The circular economy is a framework for an economy that is restorative and regenerative by design. It is based on two key points: to decouple economic growth from increasing the use of resources, and to maintain the value of products, components, and resources in general as long as possible.
Another definition, used by the European Parliament, is that the circular economy is a model of production and consumption, which involves sharing, leasing, reusing, repairing, refurbishing, and recycling existing materials and products as long as possible. This way, the life cycle of products is extended.
The circular economy builds a model in which resource consumption is kept within the boundaries of the planetary capacity. The current system of production is not respecting this limit. Moving towards a more circular economy could deliver benefits such as reducing pressure on the environment, improving the security of the supply of raw materials, increasing competitiveness, stimulating innovation, boosting economic growth (an additional 0.5% of gross domestic product), and creating jobs (700,000 jobs in the EU alone by 2030) (EEA, 2022).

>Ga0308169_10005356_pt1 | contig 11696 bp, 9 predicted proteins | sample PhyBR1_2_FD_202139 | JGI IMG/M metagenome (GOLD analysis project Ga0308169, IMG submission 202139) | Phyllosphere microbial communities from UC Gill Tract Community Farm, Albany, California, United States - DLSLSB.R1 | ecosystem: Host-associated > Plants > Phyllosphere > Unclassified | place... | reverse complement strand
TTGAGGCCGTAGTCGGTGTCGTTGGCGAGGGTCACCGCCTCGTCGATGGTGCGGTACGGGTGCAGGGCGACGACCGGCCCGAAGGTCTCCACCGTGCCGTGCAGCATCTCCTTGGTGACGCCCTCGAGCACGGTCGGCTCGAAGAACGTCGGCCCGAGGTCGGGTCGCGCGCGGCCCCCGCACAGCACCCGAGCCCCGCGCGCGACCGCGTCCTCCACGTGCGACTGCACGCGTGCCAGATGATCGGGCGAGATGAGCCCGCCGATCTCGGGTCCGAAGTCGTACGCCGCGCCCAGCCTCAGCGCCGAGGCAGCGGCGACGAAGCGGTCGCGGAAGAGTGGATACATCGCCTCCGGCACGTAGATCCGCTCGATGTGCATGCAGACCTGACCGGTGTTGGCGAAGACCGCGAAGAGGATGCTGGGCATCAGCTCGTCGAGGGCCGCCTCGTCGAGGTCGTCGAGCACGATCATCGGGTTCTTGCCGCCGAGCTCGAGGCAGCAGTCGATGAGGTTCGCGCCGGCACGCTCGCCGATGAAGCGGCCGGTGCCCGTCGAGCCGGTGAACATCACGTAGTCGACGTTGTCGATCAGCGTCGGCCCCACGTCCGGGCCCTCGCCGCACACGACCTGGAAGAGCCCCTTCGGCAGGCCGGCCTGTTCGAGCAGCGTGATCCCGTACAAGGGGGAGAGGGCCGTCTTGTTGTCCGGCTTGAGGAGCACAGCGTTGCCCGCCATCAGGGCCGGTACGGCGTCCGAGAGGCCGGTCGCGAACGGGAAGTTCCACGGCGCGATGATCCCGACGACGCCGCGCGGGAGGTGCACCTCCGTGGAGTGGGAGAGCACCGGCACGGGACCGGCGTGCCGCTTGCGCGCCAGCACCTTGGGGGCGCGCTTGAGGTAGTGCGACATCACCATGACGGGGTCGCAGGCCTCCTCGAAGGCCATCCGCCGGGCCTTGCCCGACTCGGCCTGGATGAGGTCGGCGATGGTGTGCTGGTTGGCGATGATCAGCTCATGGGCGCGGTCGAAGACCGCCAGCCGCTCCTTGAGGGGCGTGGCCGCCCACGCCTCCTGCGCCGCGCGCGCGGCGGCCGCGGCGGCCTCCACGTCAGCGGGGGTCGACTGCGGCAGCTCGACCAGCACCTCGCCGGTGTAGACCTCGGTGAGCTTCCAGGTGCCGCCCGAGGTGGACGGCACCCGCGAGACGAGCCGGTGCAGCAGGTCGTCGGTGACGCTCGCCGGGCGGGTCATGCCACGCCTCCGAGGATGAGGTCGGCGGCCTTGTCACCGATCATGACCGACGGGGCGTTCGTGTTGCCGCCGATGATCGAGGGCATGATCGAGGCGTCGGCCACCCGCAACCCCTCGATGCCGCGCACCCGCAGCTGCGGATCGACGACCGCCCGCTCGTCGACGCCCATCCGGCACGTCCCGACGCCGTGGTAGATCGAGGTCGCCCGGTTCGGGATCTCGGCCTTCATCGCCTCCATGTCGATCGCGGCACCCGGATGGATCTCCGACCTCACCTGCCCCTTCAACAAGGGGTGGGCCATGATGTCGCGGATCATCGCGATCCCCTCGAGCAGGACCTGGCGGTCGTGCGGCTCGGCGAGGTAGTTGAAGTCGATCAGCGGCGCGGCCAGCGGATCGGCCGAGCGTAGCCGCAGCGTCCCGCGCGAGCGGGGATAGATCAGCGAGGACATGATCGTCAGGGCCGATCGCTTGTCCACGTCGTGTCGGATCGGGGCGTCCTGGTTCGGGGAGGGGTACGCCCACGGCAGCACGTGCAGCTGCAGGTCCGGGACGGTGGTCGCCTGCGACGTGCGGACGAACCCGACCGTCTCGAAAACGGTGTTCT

There are 5 main schools of thinking with different approaches to circularity, most of them created in the second half of the 20th Century:
Biomimicry: it is inspired by the solutions that nature provides. It is applied in construction, production, design, etc. Its main representative is Janine M. Benyus, with her book Biomimicry (1998).
Cradle-to cradle: its aim is to design and to manufacture products in a way that minimises their impact throughout their life cycle. The representatives are Michael Braungart and William McDonough with their book Cradle to Credle (2002). They have created a certificate for those products.
Industrial Ecology: It studies the flows of materials and energy in consumption and industrial activities; analyzing their effects on the environment and the influences of economic, political, regulatory, and social factors. Some of the main exponents are Ayres and Simonis, through their book Industrial Metabolism (1994).
Regenerative Design: it deals with systems and ecosystems designed to create environments without waste. It is applied to the urban environment, industry, economy, and social systems. The main representative is John T. Lyle, with his book Regenerative Design for Sustainable Development (1994).
Blue Economy: It is inspired by solutions based on nature, mainly in physics. It seeks the efficiency of the systems, questioning the productive resources and trying to eliminate residues from its inception. The main representative is Gunter Pauli with his book: The Blue Economy (2000).